Profile of forest types group in India

CHAMPION and SETH, 1968, classified India's forests into four major classes namely tropical, sub-tropical, temperate and alpine. These major classes are further divided into following 16 type groups. The details are reported in Table 1.

 

Table 1 - Regional distribution of the forest types in India

 

Figure 1 shows the geographical distribution of these 16 forest types in India. Out of these forests types, tropical dry deciduous forest form the major forest cover in India as per geographical area basis followed by tropical moist deciduous forests.

 

Figure 1 - Geographical distribution of forest types of India

 

Methodology

Estimation of biomass and soil carbon stocks in forestry sector is based either on IPCC guidelines or through use of actual conversion and expansion factors applied on growing stock (GS) data of forest inventories. In the present study, the total biomass and soil carbon in India's forests was considered from KISHWAN et al., 2009 and area under various forest types group was from FSI reports (FSI, 1995 and FSI, 2008). These data will be used to assess the carbon stocks in various forest types groups of the country. Algebraically, the respective forest carbon stocks under each forest types can be represented as:

                              (1)

Where,

= Total available carbon in the forest type, i.e., in the vegetation and in soil

= Total available carbon in the above and below ground biomass of all vegetation in the forest type

= Total available soil organic carbon (SOC) up to 30cm depth in the forest type

 

Soil Organic Carbon (SOC) Pool

The secondary source of information was used to derive the area and average soil carbon for different forest types. The area under each forest types of the country in 1995 and 2005 are reported in Table 2. It clearly reflects that the lowest area of forest is under the Himalayan dry temperate forest and the highest area is under tropical moist deciduous forest type in both years. Tropical dry deciduous and tropical moist deciduous forests constitute more than 50% of the forest area of the country.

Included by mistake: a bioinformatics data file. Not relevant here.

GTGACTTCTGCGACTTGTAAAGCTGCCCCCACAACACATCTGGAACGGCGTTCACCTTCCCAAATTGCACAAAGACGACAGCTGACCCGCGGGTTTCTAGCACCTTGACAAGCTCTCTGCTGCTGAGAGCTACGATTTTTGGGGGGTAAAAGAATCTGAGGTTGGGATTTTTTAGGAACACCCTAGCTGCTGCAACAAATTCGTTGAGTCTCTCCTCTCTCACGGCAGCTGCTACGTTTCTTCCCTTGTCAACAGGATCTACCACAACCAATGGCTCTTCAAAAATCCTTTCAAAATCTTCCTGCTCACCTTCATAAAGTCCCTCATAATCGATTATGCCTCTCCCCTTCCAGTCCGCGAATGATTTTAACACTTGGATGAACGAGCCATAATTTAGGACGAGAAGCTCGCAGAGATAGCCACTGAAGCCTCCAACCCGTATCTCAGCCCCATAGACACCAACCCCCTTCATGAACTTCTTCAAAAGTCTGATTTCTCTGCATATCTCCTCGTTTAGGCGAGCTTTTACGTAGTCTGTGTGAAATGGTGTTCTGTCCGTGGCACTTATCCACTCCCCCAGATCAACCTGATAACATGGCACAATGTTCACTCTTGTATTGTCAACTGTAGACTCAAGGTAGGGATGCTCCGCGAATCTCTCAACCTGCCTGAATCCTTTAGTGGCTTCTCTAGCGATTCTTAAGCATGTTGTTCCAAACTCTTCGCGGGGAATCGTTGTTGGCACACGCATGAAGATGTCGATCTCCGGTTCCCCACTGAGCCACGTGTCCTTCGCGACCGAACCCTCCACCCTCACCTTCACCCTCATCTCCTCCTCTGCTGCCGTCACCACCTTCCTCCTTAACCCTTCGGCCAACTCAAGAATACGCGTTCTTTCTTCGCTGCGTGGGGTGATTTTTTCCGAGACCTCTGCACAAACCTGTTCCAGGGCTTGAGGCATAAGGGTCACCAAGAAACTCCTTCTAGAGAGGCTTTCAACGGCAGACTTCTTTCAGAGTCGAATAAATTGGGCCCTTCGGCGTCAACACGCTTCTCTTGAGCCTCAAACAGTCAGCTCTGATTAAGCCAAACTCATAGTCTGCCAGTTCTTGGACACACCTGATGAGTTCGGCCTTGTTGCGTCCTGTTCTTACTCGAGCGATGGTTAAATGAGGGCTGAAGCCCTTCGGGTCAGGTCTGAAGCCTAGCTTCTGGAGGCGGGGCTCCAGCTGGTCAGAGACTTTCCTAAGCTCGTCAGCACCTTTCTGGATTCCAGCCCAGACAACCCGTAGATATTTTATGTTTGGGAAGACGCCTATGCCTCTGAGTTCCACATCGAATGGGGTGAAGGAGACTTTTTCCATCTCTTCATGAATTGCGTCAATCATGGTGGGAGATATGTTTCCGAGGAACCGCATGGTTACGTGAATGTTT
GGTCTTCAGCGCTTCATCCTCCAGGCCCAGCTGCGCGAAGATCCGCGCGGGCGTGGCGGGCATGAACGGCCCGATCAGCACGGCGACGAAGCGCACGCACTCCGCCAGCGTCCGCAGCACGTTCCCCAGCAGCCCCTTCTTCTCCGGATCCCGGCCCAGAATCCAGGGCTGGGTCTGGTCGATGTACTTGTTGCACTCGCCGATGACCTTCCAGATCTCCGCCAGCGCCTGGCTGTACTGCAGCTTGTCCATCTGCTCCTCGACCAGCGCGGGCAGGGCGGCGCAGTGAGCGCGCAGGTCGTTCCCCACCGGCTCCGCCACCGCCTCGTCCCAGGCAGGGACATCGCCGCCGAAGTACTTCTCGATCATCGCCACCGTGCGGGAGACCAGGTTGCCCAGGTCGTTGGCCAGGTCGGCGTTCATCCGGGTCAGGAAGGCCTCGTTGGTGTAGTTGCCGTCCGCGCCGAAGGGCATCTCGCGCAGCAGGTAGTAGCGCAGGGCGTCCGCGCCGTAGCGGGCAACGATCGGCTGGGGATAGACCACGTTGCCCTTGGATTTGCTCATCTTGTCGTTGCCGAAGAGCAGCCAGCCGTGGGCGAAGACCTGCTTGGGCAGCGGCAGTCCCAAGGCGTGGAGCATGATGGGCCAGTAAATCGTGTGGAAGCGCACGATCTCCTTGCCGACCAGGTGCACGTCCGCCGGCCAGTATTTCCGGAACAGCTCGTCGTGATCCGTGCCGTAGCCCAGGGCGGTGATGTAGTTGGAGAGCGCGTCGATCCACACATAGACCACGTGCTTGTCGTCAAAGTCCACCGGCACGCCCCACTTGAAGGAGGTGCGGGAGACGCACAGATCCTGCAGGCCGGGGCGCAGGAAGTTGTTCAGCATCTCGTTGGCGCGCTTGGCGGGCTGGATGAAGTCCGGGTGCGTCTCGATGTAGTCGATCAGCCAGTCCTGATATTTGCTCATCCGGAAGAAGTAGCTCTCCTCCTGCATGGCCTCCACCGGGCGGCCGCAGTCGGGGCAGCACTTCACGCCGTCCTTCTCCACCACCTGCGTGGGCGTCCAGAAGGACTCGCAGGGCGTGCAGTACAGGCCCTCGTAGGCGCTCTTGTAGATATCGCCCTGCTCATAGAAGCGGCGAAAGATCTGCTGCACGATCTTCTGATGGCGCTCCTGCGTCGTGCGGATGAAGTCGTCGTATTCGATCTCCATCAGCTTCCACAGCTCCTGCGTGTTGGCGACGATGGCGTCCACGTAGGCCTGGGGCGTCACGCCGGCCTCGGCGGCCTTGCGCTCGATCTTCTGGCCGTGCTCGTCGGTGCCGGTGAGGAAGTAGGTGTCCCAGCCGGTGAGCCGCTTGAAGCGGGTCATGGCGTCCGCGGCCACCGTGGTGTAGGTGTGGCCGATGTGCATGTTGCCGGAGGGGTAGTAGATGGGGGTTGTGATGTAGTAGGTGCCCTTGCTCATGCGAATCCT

Table 2 - Details about Area (in 000, ha) and Soil Carbon (in t) in Various Forest Types

 

Table 2 also contains the average soil carbon in tonnes per hectare (t ha-1) for each forest type. The variation of average soil carbon was lowest in tropical thorn forest and highest for montane wet temperate forest (Table 2). This variation is attributed to the combination of vegetations besides the topography and climatic factors within the types. Based on the estimate, the total soil carbon for each type was estimated by multiplying the average with the respective area under each forest type for the year 1995 and 2005, separately.

                           (2)

= Average soil organic carbon (t ha-1)

= Area under the Forest Type in ha

 

Biomass Carbon

Biomass carbon can be disaggregated into above ground and below ground biomass for all lands with more than one hectare in area, with a tree canopy density of more than 10 per cent. The various secondary information was considered for estimating all the above and below forest floor biomass by incorporating suitable expansion and conversion factors or ratios. The biomass carbon for the tree and forest cover is obtained from KISHWAN et al., 2009.

The referred study uses the conservative value of 40% carbon content due to the content of mixed biomass (LEVINE, 1996) with the average moisture content of 20% mcdb (moisture content on dry basis) in dry wood and other biomass (LEACH and GOWEN, 1987; HALL et al., 1994). It was with the supposition that good amount of water still remains in wood even after proper drying (LUDWIG et al., 2003). Conservative values of carbon content and mcdb have been adopted to have realistic estimates in view of the errors that are generally associated with use of such values and factors in computation of total growing stock, wood densities, expansion and conversion factor, etc.